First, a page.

Each year around Fashion Week, people discuss how far we have come with regarding to racial diversity, as well as how incredibly far we still need to go. Indeed, the runways certainly still lack women of color; last year, Jezebel reported that nearly 80 percent of models were white for the Fall – Winter 2012 season. But what about body diversity?
The models above walked in runways the past few days for, from left to right, Marc by Marc Jacobs, Reem Acra and Victor de Souza. All these women looked gorgeous, all wore the clothes wonderfully, all did their jobs well. Sometimes, we take for granted the general “model look” when it comes to Fashion Week because it’s just sort of assumed to be a representation of the industry as a whole, and the industry is blatantly biased against women who are non-standard sizes. But that is exactly why Fashion Week is the venue in which body diversity needs to take place most.
New York Fashion Week is what sets up the next season. It’s what people follow to find out what will be coming ahead, where fashion is going and who is going to be both the faces and names attached to it.
By no means am I saying that we need to force designers to use a certain number of plus-size models or that there has to be women of specific sizes because those are better than the standard-size ones. I simply believe that designers can design things to be worn by women who are not 5’10” and a size 2 — if they can’t, then they’re probably not very good at their jobs. The majority of us have to bend and flex and meld to our jobs with the changing of markets; fashion designers can, as well.
I understand where the age-old argument of “clothes look better on skinny people” comes from. I get it: the thinner the model, theoretically, the less she distracts from what’s being worn. But if clothes can easily be designed to look fantastic on a woman who is a size 6 or 10 or 16, and why shouldn’t they be? Considering America’s population is, on average, not a size 4 — and neither is a big chunk of the rest of the world’s — it would only make sense that designers should do some designing for women who are of “average size.”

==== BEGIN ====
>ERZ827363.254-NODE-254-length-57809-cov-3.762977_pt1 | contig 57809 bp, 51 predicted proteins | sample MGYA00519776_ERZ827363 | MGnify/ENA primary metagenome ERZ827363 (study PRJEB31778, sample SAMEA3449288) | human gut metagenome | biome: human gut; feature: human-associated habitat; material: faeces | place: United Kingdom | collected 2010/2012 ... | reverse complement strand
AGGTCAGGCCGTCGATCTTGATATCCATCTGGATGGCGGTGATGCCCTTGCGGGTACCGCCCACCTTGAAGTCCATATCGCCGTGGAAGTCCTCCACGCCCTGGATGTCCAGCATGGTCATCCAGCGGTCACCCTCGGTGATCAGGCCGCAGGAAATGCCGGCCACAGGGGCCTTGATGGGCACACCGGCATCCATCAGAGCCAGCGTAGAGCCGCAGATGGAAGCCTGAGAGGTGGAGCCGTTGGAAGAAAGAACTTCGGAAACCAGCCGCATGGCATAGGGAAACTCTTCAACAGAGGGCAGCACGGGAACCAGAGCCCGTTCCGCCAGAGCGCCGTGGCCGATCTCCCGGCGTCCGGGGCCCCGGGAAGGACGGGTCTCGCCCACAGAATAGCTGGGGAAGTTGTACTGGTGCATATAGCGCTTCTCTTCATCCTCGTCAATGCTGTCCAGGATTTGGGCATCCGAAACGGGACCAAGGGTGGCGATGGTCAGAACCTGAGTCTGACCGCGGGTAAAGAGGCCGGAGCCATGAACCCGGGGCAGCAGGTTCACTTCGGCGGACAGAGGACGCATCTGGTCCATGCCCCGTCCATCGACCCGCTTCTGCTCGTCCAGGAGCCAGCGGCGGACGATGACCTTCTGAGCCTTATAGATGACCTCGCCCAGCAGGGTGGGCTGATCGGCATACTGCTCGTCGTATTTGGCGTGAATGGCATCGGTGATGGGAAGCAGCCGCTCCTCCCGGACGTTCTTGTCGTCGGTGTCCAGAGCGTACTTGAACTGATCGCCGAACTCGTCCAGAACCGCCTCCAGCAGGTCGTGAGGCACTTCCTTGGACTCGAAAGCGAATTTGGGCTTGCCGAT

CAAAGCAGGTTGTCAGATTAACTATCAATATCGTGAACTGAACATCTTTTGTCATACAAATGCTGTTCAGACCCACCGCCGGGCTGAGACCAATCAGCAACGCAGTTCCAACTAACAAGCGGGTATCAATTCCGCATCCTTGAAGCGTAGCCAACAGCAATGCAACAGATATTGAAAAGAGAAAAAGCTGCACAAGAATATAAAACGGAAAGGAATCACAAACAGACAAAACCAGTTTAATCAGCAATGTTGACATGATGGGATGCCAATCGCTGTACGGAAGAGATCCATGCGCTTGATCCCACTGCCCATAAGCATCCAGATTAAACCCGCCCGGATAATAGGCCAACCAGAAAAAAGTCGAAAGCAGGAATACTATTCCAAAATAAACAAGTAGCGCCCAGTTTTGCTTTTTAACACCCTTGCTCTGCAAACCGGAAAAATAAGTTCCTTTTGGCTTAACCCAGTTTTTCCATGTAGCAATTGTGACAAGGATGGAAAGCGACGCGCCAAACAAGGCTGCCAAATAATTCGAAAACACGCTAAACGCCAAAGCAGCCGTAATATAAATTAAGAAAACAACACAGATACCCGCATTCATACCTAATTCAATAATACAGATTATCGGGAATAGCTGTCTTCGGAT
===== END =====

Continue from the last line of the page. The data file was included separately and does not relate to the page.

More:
Of course, it is entirely up to the designers and industry itself. While a painter may be able to draw with pencil, she may never touch the tool as she prefers to work with brushes. If a designer is exclusively comfortable creating clothes for standard size models, attempting to force him or her into making garments for larger or differently-shaped models would mean interfering with the creative process that designer has evolved into and honed.
I have also heard the odder argument that the point of being a model to be “exceptional”; to fit in that category that measures several inches higher and weighs 23 percent less than the average American woman. But that implies that women who are not thin are not capable of being exceptional, which is ridiculous. Modeling, despite many opinions, takes a great amount of skill, self awareness and talent — all of which can be found in a woman who is not a size 4. If “exceptional” is a word purely with regard to body fat, then why aren’t all tall, thin women successful models? Beauty, talent and exceptionality can be found in women of all sizes, from 0 to 12 to 24.
We don’t need average- and plus-size models simply to create diversity and give people something new to look at; we need to include a huge variety of body shapes and sizes because people — especially the youngest ones — need role models. They need examples to look at and say, “Hey, that kind of looks like me” or “Oh, all those women look amazing,” which could absolutely help evolve the idea that women should look a specific way in order to be pretty. It could help bullying, it could help fat shaming, it could even help the fashion industry itself considerably by encouraging women who are not particularly thin to feel like the clothes are more accessible and therefore worth purchasing.
While I do not absolutely love everything about the fashion industry, one of my favorite aspects of it is its ability to reinvent itself. The colors may be repeated over the years and the shapes, the textures, the hairstyles…but it is always able to make something come back alive by adding something new in. For the future, let at least one of those new elements be an alteration in the sizes of women. Let body diversity exist during Fashion Week, thus setting the stage for everybody else to pursue that same newness.
If art reflects life, then let it reflect all the sizes and shapes that women come in. Because for now, if life really were to reflect art, women would wear frequently bizarre clothes, don lots of eyeshadow and be under a size 4. The fashion industry may not bear tons of responsibility for the choices others make, but one can only hope that it might be part of the solution.
Photos: Jeff Grossman/WENN.com, Kyle Blair/WENN.com, and Jeff Grossman/WENN.com, V Magazine.